He noted that his university’s dedication to accessibility created a capacity for dreams he had not had before. Working in the tech industry, the pair also spoke on how computers are “great enablers,” that allow people to speak, get their point across and have a sense of self. Caran explained that because times are changing, and so much of the world is now accessed through an electronic platform, society must more than ever make sure that computer technology is accessible for everyone.

Joseph Fox, who also works in the tech industry, is the parent of four children, three of whom are on the Autism spectrum. Fox spoke on always having a “parent view” before having a “business view.” He said he has found as a father, as an employer and as a student, there were many challenges for people with disabilities. Fox presents frequently on the benefits of hiring a neurodiverse workforce, informs parents of resources for their children, informs young adults with an Autism Spectrum Disorder on toolsets and programs to aide them, and highlights for employers the best ways to incorporate accessibility into the workforce. Some of his key advice includes self advocacy and the benefits of finding peers and mentors who can help young adults to obtain the accommodations they need. He also recommends employers to develop hiring processes that do not involve interviews because people who are capable of the job may not always be impressive during interviews. Under Fox’s leadership, SAP Ariba announced in May 2013 a goal of having one percent of its global workforce represented by those on the Autism Spectrum.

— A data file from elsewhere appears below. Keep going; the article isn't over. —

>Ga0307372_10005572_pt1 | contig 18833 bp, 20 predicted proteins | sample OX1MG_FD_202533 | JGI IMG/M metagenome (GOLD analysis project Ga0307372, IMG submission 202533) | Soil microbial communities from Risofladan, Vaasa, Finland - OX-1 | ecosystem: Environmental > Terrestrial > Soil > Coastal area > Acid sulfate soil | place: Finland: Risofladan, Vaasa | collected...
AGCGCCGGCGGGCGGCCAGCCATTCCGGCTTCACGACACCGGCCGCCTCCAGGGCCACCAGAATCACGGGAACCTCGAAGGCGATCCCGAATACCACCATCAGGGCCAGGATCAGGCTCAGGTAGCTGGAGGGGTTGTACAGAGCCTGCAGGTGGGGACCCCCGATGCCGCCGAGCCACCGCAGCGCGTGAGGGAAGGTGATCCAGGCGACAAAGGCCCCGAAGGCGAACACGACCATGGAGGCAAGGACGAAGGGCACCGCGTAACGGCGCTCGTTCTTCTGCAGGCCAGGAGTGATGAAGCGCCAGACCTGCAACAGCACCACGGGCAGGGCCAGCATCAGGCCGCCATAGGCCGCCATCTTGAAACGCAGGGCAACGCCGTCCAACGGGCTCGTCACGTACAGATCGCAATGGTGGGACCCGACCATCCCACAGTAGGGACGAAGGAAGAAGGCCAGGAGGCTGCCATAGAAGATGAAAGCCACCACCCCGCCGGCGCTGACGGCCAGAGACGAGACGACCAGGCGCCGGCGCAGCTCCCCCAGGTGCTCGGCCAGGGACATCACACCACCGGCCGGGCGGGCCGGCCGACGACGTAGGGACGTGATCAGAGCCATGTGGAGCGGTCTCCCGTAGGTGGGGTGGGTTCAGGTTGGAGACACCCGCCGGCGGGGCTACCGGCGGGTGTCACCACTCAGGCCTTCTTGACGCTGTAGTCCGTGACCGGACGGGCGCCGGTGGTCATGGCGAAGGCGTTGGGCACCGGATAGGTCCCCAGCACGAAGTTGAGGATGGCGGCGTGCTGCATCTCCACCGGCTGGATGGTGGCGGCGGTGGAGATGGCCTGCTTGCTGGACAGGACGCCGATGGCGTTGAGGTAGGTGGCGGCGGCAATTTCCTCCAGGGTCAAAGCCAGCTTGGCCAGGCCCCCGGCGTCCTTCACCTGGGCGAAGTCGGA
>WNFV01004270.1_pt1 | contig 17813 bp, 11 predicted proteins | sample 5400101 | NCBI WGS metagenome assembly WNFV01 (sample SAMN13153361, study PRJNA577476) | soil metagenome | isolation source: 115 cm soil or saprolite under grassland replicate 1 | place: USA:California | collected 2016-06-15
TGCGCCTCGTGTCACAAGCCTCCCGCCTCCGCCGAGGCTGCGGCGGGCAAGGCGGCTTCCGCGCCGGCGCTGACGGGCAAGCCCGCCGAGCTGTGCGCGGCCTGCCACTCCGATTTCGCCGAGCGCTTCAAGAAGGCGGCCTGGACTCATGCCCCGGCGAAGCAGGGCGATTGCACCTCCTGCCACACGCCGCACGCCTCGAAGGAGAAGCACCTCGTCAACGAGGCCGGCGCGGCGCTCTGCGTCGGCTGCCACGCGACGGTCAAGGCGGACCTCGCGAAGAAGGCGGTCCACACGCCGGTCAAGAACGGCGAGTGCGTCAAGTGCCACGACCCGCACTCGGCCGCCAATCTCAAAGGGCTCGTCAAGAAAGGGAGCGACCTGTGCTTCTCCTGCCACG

After Fox’s presentation, the floor was opened to audience questions. Some of the key messages were that accessibility development requires trial and error, and that the best way to reduce ableism is to maximize exposure by reading and meeting more people with disabilities.

April 2017 Newsletter: SJSU Professor Yambrach Develops Water Vest for Developing Countries

Fritz Yambrach, a professor in the Department of Nutrition, Food Science and Packaging help to develop a way to package water to transport to disaster areas or areas where water is not readily available. (Photo: James Tensuan, '15 Journalism)

Fritz Yambrach, a professor in the Department of Nutrition, Food Science and Packaging help to develop a way to package water to transport to disaster areas or areas where water is not readily available. (Photo: James Tensuan, ’15 Journalism)